My disappointment grew each semester as I heard little to no mention of psychodrama in my undergraduate psychology program nor my graduate social work programs. I later learned that although Moreno is rarely mentioned in American academia, in other countries one can obtain a master’s degree and a doctoral degree in Moreno’s triadic system: Sociometry, psychodrama and group psychotherapy. After completing my post-graduate psychodrama training and doctorate in clinical social work (DSW), I am devoting much of my energy to bridging the gaps between psychodrama and the larger group psychotherapy world.
Interestingly, Jacob Moreno was the first to coin the terms “group therapy” and “group psychotherapy” at the 1932 conference of the American Psychiatric Association, the first to write a book on group psychotherapy and the first to organize both an American and an international group psychotherapy organization, the American Society of Group Psychotherapy and Psychodrama (ASGPP) and the International Association of Group Psychotherapy (IAGP). Nevertheless, his work seems largely excluded from the field.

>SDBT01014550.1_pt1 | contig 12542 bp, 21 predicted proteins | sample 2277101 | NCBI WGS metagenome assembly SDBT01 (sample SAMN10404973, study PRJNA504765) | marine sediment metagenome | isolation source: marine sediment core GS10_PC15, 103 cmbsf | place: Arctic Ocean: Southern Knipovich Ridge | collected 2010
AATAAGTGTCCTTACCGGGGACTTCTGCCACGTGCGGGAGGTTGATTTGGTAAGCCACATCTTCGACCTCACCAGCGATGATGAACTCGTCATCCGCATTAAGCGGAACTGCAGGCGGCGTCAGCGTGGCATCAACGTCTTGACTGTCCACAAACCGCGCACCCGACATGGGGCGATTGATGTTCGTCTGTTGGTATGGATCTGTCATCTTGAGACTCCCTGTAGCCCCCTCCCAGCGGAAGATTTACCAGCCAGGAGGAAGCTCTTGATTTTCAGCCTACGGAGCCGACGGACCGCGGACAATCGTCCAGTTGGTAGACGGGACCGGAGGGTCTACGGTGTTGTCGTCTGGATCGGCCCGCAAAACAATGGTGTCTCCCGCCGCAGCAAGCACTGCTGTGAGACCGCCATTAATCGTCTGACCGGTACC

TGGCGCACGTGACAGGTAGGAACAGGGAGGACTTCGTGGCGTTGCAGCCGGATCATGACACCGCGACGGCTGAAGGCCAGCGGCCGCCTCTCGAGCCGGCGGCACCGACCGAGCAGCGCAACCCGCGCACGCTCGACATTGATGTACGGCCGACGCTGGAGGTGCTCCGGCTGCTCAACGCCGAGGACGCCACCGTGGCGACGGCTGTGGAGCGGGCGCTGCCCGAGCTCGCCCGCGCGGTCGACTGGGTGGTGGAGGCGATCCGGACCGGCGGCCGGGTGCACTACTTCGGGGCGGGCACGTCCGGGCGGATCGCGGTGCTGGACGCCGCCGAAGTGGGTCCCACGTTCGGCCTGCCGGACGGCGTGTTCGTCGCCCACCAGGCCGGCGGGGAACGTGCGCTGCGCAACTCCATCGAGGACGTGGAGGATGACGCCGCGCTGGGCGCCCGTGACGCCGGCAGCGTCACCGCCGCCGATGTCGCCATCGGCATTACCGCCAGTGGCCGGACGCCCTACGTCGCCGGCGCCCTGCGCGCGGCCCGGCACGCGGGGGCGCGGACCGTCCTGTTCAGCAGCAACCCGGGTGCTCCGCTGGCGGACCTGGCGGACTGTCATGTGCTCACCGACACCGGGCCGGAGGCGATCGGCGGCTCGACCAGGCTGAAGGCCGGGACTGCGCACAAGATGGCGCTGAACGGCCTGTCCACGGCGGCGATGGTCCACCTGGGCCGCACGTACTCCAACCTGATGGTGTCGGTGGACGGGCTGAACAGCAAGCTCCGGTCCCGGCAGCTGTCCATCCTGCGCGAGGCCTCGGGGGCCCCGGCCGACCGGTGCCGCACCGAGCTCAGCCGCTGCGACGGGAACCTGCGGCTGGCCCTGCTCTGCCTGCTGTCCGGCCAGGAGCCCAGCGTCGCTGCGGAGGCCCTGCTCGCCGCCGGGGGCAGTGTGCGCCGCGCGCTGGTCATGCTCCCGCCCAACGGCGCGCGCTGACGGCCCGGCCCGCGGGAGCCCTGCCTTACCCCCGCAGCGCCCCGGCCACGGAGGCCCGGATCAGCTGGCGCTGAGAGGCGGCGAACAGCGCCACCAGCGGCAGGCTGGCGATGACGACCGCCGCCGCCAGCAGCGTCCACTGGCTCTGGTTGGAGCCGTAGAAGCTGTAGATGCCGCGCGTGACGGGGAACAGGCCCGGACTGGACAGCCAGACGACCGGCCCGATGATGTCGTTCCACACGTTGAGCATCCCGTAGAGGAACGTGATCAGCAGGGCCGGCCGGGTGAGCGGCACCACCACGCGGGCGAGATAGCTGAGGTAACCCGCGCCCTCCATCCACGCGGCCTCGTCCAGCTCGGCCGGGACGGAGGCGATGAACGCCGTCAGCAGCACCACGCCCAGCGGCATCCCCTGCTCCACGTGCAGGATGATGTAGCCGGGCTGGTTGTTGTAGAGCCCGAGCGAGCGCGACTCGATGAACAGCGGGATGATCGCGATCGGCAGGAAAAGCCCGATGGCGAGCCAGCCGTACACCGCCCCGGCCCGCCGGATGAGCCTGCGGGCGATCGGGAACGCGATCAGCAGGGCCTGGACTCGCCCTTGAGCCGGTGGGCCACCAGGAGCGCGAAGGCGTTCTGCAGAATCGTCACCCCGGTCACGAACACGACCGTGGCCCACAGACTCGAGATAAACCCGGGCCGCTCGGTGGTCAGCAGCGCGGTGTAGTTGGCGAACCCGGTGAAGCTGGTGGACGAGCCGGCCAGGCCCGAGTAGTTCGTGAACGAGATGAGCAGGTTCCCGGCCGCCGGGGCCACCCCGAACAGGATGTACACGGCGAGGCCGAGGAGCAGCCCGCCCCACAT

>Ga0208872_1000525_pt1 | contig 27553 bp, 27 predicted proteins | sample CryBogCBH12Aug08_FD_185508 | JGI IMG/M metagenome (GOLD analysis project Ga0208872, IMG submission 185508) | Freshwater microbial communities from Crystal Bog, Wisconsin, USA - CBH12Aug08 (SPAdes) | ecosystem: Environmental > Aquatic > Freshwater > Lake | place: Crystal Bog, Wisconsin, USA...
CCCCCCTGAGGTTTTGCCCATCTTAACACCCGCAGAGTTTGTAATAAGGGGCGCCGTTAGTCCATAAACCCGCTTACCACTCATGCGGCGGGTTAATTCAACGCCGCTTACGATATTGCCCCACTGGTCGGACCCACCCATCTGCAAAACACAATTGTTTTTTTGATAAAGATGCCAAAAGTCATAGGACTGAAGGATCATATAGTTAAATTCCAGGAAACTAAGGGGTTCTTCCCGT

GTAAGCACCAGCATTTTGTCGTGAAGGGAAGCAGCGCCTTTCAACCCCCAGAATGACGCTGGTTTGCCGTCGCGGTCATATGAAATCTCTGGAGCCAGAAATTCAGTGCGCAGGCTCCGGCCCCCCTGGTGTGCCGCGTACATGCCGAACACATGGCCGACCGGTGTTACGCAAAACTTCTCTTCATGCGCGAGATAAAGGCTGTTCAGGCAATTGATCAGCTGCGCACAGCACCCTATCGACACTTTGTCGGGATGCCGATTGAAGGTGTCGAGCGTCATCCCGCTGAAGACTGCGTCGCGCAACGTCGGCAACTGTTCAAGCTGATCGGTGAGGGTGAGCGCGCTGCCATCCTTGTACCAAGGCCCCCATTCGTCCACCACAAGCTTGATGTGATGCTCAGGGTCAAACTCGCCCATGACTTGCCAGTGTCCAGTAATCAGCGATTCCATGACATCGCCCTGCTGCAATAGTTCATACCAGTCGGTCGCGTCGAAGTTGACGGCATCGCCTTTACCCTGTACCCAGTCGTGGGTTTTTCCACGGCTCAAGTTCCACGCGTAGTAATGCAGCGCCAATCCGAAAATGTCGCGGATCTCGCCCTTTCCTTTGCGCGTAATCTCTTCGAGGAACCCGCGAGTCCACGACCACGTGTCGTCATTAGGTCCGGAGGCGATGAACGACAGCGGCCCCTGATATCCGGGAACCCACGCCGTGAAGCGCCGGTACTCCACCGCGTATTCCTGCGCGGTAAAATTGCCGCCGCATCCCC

My experience with ASGPP and IAGP has been that while ASGPP appears to be exclusively psychodramatists and experiential group workers, IAGP has maintained a more inclusive membership which includes divisions for different types of group work including psychodrama, group analysis, organizational consultation and family therapy. As an Executive Council member of the ASGPP, I am actively working to promote the inclusion of group modalities beyond psychodrama into our culture and especially our conference. (We invite you to join us in Chicago, April 1-4, 2020, for our annual conference.)